With a powerful mission to advocate for a recovery-ready campus and provide peer support for students in recovery, three graduating master’s students in the Addiction Policy and Practice program founded Hoyas for Recovery. In this Q&A, the founders — David Seaman, Spencer Morrissey and J. Chad Jackson — share their inspiring personal stories and the challenges they faced in creating this student group.
Title: From Personal Struggle to Peer Support: Graduate Students in the Addiction Policy & Practice Program Organize New Student Group, Hoyas for Recovery
Q. Can you tell us about the story behind starting Hoyas for Recovery?
A. When we arrived at Georgetown we found great respect for the central Jesuit tenet of cura personalis. It soon became clear, however, that this tenet did not extend to Hoyas in recovery from a substance use disorder (SUD). A college campus can be a hostile environment for students in recovery. As both students with lived experience in recovery and emerging experts in the addiction policy field, we are attuned to the need for students currently or formerly struggling with alcohol and other substance use to access evidence-based peer recovery support and to belong to a community.
We knew there were other students in recovery here at Georgetown, but access to each other for support was not immediately available. Hoyas for Recovery began by addressing the need to find one another — one student at a time — in the hopes that we could centralize peer support at Georgetown so that no Hoya would need to feel alone or ashamed asking for help and could find a shared strength in their choice to prioritize personal well-being.
“No Hoya needs to feel alone or ashamed asking for help and can find a shared strength in their choice to prioritize personal well-being.“– Hoyas For Recovery
Q. What are some of the challenges that you faced developing this group?
A. One of the greatest struggles we have faced has been balancing our own personal wellness with the organizing and directing of this group. SUD is a chronic condition requiring continuous maintenance. Balancing obligations from school, work, career development and our personal recovery along with organizing this group and delivering supportive programming is too much for any one student to balance. The onus should not be on student volunteers to organize and direct support, even students who are as enthusiastic about recovery as we are. There is more that we would have liked to have done for our group, including outreach to students who may be in need and developing a stronger campus presence, but we simply didn’t have the time or capacity.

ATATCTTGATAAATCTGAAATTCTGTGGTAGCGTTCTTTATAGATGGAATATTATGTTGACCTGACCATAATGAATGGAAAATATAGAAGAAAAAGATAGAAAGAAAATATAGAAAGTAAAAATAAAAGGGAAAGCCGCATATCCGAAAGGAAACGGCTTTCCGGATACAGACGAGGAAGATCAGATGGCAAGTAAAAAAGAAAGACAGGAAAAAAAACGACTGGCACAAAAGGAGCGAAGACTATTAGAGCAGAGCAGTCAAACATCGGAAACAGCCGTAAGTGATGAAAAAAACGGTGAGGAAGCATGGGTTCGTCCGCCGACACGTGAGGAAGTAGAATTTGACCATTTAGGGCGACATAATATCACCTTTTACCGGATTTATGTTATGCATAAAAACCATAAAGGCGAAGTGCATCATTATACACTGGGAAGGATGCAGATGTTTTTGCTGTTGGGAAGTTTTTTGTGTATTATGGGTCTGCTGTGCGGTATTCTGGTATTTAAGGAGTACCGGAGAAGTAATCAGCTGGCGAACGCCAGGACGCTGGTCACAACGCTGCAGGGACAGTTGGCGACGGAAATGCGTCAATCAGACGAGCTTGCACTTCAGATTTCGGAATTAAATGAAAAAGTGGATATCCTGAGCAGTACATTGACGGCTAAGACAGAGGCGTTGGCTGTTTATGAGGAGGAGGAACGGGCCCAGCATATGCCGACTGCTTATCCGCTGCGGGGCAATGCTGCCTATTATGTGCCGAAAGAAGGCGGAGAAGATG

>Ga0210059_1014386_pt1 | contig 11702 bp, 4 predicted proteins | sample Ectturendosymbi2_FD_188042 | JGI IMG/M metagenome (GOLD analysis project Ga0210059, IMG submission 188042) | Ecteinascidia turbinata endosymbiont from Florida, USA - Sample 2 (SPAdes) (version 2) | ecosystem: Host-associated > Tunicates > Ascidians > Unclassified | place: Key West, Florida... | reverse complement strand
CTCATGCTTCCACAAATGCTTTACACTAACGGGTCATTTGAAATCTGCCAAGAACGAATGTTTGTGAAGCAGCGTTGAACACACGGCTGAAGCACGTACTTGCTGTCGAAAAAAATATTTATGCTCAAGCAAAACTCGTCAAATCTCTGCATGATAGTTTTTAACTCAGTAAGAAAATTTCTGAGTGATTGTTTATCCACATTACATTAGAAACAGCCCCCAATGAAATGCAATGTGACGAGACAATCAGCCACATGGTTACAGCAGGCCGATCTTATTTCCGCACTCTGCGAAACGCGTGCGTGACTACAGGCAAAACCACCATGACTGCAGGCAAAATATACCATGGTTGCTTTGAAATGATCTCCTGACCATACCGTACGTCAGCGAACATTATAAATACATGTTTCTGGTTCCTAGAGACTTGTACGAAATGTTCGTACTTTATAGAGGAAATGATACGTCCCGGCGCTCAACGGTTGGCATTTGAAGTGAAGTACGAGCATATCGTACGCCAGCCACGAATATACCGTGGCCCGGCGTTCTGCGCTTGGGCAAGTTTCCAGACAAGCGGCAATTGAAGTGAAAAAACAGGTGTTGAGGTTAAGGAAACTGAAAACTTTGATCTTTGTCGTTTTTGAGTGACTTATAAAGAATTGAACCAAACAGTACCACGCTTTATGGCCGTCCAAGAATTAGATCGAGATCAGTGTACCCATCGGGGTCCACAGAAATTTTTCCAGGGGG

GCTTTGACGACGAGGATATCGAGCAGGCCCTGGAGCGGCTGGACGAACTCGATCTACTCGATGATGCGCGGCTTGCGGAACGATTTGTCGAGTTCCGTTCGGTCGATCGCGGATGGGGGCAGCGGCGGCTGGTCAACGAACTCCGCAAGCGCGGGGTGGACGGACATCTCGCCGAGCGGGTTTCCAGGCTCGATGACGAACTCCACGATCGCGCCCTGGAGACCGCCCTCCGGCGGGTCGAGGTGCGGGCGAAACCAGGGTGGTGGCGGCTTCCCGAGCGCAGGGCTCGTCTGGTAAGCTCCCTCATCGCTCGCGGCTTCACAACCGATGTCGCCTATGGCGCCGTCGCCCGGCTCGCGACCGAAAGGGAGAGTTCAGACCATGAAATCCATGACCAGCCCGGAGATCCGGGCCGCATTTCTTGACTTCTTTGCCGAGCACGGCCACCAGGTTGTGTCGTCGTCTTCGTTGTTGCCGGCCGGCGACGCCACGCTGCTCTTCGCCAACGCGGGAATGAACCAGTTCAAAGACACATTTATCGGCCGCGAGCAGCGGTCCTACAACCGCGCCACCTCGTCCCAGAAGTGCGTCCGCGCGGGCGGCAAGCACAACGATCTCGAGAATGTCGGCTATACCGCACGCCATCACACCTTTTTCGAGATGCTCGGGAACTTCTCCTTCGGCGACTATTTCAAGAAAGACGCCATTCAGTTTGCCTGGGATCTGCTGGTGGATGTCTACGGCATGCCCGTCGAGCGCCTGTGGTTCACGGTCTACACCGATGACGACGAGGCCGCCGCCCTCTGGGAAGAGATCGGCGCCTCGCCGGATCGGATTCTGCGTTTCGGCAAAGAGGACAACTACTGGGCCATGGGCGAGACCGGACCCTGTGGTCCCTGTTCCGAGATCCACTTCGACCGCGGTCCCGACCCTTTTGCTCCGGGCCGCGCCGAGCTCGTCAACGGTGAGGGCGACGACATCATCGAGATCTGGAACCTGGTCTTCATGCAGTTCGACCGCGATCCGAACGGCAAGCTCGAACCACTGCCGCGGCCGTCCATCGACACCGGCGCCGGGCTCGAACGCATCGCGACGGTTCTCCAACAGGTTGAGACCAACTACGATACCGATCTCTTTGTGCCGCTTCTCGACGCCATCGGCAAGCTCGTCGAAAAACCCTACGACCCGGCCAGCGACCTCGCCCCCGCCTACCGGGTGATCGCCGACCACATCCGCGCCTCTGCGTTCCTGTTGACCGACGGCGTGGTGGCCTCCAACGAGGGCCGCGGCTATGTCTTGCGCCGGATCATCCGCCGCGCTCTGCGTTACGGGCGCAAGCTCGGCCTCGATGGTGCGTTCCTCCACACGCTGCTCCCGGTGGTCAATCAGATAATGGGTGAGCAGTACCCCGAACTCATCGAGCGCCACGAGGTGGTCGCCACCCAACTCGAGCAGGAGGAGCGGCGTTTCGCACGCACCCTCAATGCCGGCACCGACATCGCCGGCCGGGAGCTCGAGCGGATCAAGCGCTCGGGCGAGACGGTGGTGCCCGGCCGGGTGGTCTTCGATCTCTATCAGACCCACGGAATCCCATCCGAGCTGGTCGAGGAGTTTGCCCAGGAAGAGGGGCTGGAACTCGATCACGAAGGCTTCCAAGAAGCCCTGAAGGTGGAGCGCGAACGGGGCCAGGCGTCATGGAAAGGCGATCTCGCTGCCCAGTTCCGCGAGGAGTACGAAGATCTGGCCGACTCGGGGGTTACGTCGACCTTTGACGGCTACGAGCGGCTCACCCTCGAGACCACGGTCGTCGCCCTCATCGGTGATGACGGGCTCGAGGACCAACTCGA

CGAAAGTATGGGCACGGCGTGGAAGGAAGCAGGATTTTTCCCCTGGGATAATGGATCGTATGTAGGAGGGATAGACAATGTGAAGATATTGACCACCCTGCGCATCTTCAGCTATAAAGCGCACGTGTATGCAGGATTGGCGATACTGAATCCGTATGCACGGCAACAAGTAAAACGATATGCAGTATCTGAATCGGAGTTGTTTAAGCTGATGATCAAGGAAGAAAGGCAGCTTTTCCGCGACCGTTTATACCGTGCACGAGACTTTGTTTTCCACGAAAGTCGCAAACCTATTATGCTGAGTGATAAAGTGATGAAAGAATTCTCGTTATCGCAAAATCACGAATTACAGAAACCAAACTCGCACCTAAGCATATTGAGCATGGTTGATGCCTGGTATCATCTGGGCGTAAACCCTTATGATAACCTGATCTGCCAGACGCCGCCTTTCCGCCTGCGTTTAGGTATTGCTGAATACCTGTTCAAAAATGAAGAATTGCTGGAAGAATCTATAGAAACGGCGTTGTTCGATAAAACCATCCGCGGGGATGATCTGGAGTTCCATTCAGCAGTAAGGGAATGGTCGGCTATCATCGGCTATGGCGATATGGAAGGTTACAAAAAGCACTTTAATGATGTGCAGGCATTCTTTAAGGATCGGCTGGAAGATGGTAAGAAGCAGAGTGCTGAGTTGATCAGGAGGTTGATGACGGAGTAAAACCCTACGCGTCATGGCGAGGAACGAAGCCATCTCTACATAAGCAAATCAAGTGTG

Q. What are your hopes for Hoyas for Recovery after you graduate?
A. Earlier this semester, Hoyas for Recovery and GradGov submitted a proposal to the Provost’s Office requesting a dedicated space and a Collegiate Recovery Program director to formalize our efforts. Over 150 other colleges and universities have provided these same institutional services for their students in recovery, and our group’s efforts will have been in vain without the longevity these resources will provide for sustainable and consistent program delivery.
It is our hope that after we graduate, the next iteration of Hoyas for Recovery will be poised to thrive. We hope that more students who are struggling can find us, and that recovery allies become involved and support us in our advocacy for an institutionally supported Collegiate Recovery Program at Georgetown University.
Q. Can you tell us a little bit about yourselves?
David Seaman (G’23), President
J. Chad Jackson (G’23), Vice President of Alumni Affairs
Spencer Morrissey (G’23), Vice President of Engagement
David Seaman is the President and co-founder of Hoyas for Recovery. He previously interned with the White House Office of National Drug Control Policy where he conducted research, analysis and writing on the topics of employment for people in recovery, the stigma associated with drug use and its intersection with language, recovery-ready workplaces and the role behavioral economics could play in advancing drug policy. As a judicial intern for the Eastern District Court of Michigan, Seaman educated the court on best practices for measuring outcomes associated with successful rehabilitation. He is headed to the University of Michigan Law School after graduation.
J. Chad Jackson is the Vice President of Alumni Affairs for Hoyas for Recovery. A native of Charleston, SC, he brings a solid record in sales and management to a career in helping people with health issues. Based on his own recovery experience with addiction, Jackson has served as the Executive Director of two different Intensive Outpatient Programs, worked with treatment facilities to get them ready for their Joint Commission certification and most recently co-founded and operates a luxury, living room-style sober living residence on Capitol Hill for women called Ardan Community Living.
Spencer Morrissey is the Vice President of Engagement for Hoyas for Recovery. He has lived experience with addiction and is in recovery today. Outside of Georgetown, Morrissey is a lifeline crisis counselor at the Trevor Project, a non-profit organization working to prevent suicide in LGBTQ youth. After graduation, he plans to work in advocacy around bringing inclusion, equity and accessibility to harm reduction services, substance use disorder treatment and overall healthcare for marginalized groups.
Q. How can others get involved?
You can follow Hoyas For Recovery on Instagram at @hoyas_for_recovery and reach out to the group’s leaders at firstname.lastname@example.org.